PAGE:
Oakland's East 12th Street remainder parcel
is back on the market.
OAKLAND CITY COUNCIL | Chalk another one for Oakland’s populist movement. The controversial East 12th Street remainder sale approved by the Oakland City Council last month “quietly” passed into the darkness this week.
In closed session Tuesday, the City Council decided to rescind the proposed sale, according to the San Francisco Chronicle, and also put the nearly one-acre Lake Merritt property back on the market.
Earlier this month, just a day before the second and final reading of the ordinance was due, a memo obtained by the East Bay Express, noted Oakland’s city attorney had warned about the illegality of the $5 million sale under the state’s Surplus Lands Act.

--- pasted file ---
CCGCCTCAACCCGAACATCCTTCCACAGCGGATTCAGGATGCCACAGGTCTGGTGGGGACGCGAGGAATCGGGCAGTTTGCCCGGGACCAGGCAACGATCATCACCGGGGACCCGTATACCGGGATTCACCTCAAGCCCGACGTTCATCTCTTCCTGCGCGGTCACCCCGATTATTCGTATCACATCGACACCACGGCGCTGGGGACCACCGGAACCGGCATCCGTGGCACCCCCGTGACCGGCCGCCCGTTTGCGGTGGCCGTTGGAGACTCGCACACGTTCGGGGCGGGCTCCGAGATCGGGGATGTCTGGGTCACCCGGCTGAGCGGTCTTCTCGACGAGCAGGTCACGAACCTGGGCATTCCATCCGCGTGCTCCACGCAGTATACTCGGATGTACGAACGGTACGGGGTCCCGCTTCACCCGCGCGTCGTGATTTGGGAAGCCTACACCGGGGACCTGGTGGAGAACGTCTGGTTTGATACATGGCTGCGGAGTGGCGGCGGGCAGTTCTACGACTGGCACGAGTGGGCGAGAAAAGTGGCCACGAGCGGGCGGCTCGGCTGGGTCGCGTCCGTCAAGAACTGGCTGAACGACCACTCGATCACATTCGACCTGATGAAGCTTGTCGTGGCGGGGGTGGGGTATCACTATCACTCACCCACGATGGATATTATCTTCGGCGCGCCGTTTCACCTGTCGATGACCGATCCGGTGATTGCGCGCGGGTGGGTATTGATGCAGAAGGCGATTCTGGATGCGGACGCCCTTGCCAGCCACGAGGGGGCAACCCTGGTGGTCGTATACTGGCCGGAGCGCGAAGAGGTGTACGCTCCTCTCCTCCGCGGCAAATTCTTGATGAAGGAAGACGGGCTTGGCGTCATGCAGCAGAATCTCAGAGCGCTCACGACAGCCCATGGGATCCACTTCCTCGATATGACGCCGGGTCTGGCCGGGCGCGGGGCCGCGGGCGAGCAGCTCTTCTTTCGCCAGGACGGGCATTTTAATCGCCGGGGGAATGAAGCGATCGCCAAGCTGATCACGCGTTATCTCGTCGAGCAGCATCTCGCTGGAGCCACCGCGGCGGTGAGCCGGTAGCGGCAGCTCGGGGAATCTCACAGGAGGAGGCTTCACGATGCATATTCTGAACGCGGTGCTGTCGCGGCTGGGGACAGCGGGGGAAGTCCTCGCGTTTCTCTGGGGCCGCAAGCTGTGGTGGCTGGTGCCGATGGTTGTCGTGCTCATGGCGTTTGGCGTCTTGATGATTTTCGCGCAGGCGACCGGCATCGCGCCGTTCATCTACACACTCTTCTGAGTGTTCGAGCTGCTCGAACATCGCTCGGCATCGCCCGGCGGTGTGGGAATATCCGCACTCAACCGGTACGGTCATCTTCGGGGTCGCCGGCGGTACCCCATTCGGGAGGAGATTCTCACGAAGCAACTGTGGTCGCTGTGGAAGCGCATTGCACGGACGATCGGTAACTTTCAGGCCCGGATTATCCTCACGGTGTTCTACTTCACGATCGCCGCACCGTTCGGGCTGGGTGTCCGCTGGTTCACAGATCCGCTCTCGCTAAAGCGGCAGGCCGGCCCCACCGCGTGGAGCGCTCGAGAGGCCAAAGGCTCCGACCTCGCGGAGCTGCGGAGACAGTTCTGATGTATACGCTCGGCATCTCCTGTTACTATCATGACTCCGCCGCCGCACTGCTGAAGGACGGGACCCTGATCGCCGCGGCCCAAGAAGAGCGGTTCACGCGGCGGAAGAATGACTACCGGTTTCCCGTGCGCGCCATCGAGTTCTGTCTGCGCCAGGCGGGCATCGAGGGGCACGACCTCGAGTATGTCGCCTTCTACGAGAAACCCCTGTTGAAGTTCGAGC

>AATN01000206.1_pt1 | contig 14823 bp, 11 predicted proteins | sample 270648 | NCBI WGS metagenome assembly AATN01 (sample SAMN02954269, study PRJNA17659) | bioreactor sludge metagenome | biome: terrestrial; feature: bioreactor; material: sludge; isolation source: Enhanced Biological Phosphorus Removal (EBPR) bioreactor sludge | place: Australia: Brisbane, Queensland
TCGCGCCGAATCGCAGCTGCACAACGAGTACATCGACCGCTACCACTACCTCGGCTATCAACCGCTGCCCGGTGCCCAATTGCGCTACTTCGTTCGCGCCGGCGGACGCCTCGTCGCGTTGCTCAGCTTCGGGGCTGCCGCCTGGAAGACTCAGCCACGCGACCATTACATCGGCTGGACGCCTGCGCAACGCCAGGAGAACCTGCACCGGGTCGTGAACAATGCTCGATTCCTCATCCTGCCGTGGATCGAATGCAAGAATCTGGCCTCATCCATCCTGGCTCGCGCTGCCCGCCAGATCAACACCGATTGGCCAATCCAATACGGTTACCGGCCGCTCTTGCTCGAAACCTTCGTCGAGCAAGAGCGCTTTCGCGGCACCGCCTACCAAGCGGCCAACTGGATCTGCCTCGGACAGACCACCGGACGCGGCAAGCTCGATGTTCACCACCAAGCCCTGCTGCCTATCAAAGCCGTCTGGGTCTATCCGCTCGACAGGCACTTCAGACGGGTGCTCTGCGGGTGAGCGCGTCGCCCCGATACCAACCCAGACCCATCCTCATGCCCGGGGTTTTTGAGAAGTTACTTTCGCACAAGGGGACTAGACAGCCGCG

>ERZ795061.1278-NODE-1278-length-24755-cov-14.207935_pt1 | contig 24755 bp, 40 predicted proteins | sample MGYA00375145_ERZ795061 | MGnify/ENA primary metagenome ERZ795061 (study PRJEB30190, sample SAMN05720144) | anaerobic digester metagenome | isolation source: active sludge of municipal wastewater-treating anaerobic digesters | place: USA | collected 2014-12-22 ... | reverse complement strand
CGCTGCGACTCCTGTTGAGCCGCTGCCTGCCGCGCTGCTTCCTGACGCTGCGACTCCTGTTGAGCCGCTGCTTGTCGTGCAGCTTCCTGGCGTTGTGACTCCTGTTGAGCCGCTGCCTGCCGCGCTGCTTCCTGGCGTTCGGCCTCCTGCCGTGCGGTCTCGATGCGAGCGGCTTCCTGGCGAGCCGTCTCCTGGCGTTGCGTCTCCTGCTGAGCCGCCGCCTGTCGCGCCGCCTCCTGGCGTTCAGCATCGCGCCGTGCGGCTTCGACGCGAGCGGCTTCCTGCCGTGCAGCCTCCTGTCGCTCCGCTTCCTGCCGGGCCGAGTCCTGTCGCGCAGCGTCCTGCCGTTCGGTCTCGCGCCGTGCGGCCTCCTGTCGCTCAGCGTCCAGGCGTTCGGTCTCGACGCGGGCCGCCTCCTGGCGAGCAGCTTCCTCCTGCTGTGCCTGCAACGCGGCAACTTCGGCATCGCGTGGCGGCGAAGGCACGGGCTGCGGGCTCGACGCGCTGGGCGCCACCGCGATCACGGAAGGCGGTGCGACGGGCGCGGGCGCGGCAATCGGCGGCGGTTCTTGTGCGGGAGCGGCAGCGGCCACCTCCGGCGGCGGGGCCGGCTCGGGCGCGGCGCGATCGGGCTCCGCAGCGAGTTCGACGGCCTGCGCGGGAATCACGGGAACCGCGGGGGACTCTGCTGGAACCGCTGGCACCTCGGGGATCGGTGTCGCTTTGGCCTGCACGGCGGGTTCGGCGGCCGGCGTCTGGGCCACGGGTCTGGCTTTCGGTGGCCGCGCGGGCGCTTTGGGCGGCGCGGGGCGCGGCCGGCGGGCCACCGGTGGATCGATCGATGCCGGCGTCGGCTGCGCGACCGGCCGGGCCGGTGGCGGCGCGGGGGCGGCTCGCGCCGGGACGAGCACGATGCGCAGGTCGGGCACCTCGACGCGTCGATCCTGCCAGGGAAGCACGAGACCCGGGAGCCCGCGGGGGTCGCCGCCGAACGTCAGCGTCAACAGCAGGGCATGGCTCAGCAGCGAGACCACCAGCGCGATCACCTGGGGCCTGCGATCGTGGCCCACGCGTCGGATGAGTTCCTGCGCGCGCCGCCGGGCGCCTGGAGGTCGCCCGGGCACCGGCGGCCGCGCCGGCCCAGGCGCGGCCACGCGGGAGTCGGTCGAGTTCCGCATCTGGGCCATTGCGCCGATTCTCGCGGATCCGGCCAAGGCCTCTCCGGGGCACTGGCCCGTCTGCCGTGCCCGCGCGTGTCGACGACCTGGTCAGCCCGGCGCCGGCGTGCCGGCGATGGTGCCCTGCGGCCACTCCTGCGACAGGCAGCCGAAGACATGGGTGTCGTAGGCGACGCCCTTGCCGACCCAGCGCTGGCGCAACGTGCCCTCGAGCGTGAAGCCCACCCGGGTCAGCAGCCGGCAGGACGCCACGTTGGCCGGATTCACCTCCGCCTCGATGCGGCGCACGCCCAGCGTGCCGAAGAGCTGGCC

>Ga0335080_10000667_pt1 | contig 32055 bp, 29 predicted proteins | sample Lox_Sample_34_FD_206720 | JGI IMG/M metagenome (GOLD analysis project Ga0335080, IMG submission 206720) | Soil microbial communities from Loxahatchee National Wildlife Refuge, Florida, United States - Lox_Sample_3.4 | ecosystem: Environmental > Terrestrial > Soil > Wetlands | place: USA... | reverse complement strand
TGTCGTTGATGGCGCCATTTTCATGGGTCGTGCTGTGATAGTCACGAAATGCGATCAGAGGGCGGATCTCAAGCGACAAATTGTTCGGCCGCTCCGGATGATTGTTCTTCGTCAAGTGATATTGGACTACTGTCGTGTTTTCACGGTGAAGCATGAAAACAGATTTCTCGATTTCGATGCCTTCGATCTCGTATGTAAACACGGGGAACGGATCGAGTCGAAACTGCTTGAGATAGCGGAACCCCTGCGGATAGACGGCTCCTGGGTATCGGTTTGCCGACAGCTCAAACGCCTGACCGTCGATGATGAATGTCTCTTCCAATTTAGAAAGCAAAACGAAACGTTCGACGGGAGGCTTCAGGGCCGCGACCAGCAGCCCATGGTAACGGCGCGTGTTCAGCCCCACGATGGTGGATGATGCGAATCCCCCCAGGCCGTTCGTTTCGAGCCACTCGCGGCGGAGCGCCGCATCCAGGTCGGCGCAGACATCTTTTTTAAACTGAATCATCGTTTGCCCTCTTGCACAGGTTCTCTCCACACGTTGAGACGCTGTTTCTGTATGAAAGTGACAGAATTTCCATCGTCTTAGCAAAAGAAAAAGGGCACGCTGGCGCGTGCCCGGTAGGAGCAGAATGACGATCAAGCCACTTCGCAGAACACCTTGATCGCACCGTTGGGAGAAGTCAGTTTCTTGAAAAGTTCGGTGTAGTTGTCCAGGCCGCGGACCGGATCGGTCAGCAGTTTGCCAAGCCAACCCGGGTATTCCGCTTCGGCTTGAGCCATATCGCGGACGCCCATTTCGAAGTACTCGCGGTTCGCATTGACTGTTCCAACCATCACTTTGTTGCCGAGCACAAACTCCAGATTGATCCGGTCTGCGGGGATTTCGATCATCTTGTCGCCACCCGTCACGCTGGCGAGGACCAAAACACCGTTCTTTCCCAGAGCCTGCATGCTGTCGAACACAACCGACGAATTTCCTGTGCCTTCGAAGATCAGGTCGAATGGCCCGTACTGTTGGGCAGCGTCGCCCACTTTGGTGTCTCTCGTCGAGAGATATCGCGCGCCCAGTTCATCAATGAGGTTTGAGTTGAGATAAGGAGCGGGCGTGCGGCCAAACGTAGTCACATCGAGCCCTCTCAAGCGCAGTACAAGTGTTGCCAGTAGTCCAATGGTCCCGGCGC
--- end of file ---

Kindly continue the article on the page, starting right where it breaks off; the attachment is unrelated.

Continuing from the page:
The East 12th Street remainder parcel was proposed to feature a 24-story luxury apartment building, but without an affordable housing component. The lack of the latter features potentially made the sale illegal under state law, said City Attorney Barbara Parker.
Councilmember Dan Kalb repeatedly voiced uneasiness about the legality of the sale throughout the deliberation process and ultimately abstained. Councilmember Noel Gallo, registered similar doubts, but later voted in favor.
But Thursday’s developments represent yet another populist victory by local activists. As a group, vocal Oakland residents have turned back a citywide surveillance program, held the banner for raising Oakland’s minimum wage and now have blocked what many described as a very bad deal business deal for public land potentially much more valuable than the $5 million asking price.